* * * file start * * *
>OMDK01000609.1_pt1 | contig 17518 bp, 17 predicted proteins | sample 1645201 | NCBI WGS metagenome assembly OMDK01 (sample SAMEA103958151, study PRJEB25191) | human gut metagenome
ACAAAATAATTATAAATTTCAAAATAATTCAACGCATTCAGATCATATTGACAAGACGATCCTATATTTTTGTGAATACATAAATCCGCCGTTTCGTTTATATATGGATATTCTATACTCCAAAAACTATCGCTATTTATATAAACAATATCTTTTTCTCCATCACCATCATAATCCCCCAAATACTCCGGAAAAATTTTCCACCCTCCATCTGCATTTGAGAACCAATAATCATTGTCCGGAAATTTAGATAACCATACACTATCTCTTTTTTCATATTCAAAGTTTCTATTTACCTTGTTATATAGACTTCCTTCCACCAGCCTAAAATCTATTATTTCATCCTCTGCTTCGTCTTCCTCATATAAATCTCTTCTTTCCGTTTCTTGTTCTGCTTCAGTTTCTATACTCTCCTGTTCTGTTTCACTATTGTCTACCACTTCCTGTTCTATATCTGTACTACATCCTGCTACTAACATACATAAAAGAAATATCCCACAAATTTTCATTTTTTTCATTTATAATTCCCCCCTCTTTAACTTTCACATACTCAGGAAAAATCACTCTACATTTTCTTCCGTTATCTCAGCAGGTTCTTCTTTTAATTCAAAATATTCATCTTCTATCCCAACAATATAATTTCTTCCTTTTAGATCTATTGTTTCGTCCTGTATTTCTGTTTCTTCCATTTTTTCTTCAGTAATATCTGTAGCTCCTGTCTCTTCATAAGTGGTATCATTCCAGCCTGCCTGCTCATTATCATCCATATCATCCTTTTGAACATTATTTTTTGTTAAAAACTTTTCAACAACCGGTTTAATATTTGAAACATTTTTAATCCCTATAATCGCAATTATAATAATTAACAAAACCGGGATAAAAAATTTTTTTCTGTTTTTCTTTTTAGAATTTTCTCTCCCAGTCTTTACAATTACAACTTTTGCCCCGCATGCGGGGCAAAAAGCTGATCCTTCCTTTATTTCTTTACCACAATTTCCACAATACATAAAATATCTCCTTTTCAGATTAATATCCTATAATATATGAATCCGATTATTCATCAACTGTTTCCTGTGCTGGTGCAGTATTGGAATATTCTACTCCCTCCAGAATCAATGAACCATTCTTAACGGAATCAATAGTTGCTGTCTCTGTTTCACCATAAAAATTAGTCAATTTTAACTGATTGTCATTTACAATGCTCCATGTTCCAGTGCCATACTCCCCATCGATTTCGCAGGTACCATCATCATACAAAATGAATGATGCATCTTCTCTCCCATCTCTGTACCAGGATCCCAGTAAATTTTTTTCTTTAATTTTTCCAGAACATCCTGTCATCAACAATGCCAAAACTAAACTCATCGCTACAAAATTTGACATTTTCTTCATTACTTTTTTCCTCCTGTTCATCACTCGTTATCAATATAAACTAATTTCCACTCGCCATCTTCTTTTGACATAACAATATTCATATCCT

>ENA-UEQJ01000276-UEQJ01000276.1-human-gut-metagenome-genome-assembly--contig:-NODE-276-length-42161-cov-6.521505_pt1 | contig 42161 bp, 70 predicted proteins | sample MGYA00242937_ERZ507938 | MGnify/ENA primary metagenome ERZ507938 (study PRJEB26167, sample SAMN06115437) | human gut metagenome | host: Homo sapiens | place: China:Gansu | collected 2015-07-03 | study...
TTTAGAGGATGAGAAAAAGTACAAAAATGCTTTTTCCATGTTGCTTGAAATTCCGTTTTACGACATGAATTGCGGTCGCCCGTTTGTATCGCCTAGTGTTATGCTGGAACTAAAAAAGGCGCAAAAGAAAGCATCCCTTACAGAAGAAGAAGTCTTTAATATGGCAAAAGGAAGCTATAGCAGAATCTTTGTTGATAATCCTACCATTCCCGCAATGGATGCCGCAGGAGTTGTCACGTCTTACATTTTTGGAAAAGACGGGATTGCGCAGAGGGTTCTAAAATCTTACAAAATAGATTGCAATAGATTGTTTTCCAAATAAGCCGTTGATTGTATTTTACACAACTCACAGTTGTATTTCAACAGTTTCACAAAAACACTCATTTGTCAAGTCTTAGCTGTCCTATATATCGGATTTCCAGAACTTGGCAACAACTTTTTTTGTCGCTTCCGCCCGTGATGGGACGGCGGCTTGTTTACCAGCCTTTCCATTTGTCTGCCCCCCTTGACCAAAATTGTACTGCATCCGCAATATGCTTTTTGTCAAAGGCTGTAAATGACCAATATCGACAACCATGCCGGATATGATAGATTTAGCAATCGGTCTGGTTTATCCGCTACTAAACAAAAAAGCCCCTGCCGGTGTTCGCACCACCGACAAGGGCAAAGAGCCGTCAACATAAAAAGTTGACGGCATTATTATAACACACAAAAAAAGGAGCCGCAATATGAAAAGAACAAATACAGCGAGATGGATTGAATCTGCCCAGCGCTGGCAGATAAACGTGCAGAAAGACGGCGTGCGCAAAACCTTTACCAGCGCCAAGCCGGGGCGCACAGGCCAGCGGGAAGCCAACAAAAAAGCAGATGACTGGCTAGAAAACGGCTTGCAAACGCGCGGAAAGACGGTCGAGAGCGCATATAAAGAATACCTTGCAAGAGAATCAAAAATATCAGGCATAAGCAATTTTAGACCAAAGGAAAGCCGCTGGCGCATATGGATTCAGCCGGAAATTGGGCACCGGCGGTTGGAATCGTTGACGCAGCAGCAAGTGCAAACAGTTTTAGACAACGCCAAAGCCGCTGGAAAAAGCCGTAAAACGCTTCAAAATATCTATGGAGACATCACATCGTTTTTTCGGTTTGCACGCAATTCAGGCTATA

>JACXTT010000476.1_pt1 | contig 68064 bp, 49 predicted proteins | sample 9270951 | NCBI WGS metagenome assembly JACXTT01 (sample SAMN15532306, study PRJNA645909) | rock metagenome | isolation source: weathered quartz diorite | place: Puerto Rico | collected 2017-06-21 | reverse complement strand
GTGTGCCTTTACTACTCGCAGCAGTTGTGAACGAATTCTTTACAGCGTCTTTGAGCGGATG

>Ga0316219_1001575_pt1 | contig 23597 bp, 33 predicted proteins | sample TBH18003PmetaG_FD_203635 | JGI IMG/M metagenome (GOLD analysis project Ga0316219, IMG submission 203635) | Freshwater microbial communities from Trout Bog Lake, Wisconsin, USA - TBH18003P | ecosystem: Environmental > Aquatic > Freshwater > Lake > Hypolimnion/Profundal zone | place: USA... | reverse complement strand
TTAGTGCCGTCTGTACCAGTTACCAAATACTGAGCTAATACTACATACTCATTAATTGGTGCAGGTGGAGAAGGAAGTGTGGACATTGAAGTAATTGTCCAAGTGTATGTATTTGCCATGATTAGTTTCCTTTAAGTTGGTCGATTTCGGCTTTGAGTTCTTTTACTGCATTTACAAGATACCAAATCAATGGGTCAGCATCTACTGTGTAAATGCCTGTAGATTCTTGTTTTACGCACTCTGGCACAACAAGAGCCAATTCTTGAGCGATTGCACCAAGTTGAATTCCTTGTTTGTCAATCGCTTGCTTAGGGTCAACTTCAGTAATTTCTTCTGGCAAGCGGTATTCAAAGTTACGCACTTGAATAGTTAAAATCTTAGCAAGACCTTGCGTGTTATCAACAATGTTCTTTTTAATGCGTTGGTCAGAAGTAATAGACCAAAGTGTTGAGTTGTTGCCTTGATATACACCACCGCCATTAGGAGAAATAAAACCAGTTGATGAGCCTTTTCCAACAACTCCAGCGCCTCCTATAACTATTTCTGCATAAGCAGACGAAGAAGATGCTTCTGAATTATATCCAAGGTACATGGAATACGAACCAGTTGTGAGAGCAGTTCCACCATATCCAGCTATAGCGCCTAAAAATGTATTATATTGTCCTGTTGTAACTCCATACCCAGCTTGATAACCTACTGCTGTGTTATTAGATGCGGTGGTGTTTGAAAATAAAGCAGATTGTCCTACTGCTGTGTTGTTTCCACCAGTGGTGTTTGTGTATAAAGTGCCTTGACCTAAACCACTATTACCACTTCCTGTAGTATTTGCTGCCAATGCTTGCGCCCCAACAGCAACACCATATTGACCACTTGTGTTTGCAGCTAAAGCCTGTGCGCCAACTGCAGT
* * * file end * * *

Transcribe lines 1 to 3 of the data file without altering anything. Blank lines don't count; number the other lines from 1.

>OMDK01000609.1_pt1 | contig 17518 bp, 17 predicted proteins | sample 1645201 | NCBI WGS metagenome assembly OMDK01 (sample SAMEA103958151, study PRJEB25191) | human gut metagenome
ACAAAATAATTATAAATTTCAAAATAATTCAACGCATTCAGATCATATTGACAAGACGATCCTATATTTTTGTGAATACATAAATCCGCCGTTTCGTTTATATATGGATATTCTATACTCCAAAAACTATCGCTATTTATATAAACAATATCTTTTTCTCCATCACCATCATAATCCCCCAAATACTCCGGAAAAATTTTCCACCCTCCATCTGCATTTGAGAACCAATAATCATTGTCCGGAAATTTAGATAACCATACACTATCTCTTTTTTCATATTCAAAGTTTCTATTTACCTTGTTATATAGACTTCCTTCCACCAGCCTAAAATCTATTATTTCATCCTCTGCTTCGTCTTCCTCATATAAATCTCTTCTTTCCGTTTCTTGTTCTGCTTCAGTTTCTATACTCTCCTGTTCTGTTTCACTATTGTCTACCACTTCCTGTTCTATATCTGTACTACATCCTGCTACTAACATACATAAAAGAAATATCCCACAAATTTTCATTTTTTTCATTTATAATTCCCCCCTCTTTAACTTTCACATACTCAGGAAAAATCACTCTACATTTTCTTCCGTTATCTCAGCAGGTTCTTCTTTTAATTCAAAATATTCATCTTCTATCCCAACAATATAATTTCTTCCTTTTAGATCTATTGTTTCGTCCTGTATTTCTGTTTCTTCCATTTTTTCTTCAGTAATATCTGTAGCTCCTGTCTCTTCATAAGTGGTATCATTCCAGCCTGCCTGCTCATTATCATCCATATCATCCTTTTGAACATTATTTTTTGTTAAAAACTTTTCAACAACCGGTTTAATATTTGAAACATTTTTAATCCCTATAATCGCAATTATAATAATTAACAAAACCGGGATAAAAAATTTTTTTCTGTTTTTCTTTTTAGAATTTTCTCTCCCAGTCTTTACAATTACAACTTTTGCCCCGCATGCGGGGCAAAAAGCTGATCCTTCCTTTATTTCTTTACCACAATTTCCACAATACATAAAATATCTCCTTTTCAGATTAATATCCTATAATATATGAATCCGATTATTCATCAACTGTTTCCTGTGCTGGTGCAGTATTGGAATATTCTACTCCCTCCAGAATCAATGAACCATTCTTAACGGAATCAATAGTTGCTGTCTCTGTTTCACCATAAAAATTAGTCAATTTTAACTGATTGTCATTTACAATGCTCCATGTTCCAGTGCCATACTCCCCATCGATTTCGCAGGTACCATCATCATACAAAATGAATGATGCATCTTCTCTCCCATCTCTGTACCAGGATCCCAGTAAATTTTTTTCTTTAATTTTTCCAGAACATCCTGTCATCAACAATGCCAAAACTAAACTCATCGCTACAAAATTTGACATTTTCTTCATTACTTTTTTCCTCCTGTTCATCACTCGTTATCAATATAAACTAATTTCCACTCGCCATCTTCTTTTGACATAACAATATTCATATCCT

>ENA-UEQJ01000276-UEQJ01000276.1-human-gut-metagenome-genome-assembly--contig:-NODE-276-length-42161-cov-6.521505_pt1 | contig 42161 bp, 70 predicted proteins | sample MGYA00242937_ERZ507938 | MGnify/ENA primary metagenome ERZ507938 (study PRJEB26167, sample SAMN06115437) | human gut metagenome | host: Homo sapiens | place: China:Gansu | collected 2015-07-03 | study...